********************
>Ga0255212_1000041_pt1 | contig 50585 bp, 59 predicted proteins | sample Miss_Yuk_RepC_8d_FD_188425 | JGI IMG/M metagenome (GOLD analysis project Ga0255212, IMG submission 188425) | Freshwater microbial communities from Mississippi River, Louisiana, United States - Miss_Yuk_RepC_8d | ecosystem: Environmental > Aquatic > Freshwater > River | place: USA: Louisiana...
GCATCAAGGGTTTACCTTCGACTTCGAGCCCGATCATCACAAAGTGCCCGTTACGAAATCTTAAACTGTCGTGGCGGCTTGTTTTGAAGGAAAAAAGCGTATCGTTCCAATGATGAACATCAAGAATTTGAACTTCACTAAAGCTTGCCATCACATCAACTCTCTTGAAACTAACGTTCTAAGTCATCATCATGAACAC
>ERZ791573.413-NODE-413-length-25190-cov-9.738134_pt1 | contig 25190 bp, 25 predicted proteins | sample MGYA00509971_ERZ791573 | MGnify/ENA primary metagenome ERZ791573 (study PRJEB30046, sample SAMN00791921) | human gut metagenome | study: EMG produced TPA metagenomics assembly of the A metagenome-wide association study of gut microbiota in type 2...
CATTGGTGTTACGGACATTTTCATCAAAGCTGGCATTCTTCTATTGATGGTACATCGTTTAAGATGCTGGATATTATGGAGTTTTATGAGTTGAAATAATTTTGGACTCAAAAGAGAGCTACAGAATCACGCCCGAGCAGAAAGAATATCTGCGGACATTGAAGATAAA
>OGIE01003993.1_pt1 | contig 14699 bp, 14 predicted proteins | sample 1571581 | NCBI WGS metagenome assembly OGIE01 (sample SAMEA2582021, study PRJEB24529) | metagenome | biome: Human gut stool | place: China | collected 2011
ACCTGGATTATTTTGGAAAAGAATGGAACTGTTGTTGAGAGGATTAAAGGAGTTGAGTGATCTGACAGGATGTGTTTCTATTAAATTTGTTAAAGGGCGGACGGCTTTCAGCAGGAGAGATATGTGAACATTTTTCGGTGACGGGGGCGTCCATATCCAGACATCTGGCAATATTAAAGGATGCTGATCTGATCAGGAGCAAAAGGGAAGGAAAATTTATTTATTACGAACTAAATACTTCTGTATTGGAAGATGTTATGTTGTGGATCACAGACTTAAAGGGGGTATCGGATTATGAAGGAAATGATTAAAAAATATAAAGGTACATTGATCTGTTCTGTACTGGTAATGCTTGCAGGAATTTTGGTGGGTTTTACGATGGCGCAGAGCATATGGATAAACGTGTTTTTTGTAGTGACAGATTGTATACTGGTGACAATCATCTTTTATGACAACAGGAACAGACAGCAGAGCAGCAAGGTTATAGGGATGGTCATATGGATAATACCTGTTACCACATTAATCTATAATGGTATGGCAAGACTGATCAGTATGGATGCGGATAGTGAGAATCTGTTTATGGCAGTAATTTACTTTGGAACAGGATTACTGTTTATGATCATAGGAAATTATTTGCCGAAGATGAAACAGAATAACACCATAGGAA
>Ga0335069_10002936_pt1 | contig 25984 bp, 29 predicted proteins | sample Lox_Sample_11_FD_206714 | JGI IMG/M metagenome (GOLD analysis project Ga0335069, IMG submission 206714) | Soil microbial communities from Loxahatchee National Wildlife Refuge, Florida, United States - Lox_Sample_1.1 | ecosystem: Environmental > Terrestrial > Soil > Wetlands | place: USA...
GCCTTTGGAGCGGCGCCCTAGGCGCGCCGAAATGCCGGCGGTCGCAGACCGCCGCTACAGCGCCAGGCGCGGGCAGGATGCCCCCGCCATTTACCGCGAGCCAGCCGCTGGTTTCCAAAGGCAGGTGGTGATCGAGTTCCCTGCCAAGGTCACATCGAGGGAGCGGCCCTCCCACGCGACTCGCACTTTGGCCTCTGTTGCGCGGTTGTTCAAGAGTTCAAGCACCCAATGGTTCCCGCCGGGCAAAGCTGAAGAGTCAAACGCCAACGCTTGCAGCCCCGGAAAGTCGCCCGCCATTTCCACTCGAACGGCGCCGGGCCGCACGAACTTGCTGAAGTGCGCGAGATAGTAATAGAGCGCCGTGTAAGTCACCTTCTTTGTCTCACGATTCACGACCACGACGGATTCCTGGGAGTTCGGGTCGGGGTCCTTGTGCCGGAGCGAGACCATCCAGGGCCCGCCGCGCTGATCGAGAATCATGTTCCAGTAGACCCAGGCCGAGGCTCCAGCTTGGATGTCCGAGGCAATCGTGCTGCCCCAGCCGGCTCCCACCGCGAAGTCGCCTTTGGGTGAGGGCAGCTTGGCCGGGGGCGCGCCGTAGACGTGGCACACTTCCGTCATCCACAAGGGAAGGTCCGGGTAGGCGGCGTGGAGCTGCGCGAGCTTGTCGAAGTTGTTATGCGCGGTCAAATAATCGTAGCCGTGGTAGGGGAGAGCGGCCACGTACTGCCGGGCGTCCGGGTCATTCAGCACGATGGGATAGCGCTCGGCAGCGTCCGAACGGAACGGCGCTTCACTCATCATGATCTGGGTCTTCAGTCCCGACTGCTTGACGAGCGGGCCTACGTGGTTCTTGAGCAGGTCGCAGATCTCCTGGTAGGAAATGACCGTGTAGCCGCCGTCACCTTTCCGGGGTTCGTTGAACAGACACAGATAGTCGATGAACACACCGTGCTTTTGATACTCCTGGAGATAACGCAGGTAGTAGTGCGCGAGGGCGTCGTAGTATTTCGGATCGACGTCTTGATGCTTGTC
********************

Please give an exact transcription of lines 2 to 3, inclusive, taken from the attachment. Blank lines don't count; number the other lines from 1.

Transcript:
GCATCAAGGGTTTACCTTCGACTTCGAGCCCGATCATCACAAAGTGCCCGTTACGAAATCTTAAACTGTCGTGGCGGCTTGTTTTGAAGGAAAAAAGCGTATCGTTCCAATGATGAACATCAAGAATTTGAACTTCACTAAAGCTTGCCATCACATCAACTCTCTTGAAACTAACGTTCTAAGTCATCATCATGAACAC
>ERZ791573.413-NODE-413-length-25190-cov-9.738134_pt1 | contig 25190 bp, 25 predicted proteins | sample MGYA00509971_ERZ791573 | MGnify/ENA primary metagenome ERZ791573 (study PRJEB30046, sample SAMN00791921) | human gut metagenome | study: EMG produced TPA metagenomics assembly of the A metagenome-wide association study of gut microbiota in type 2...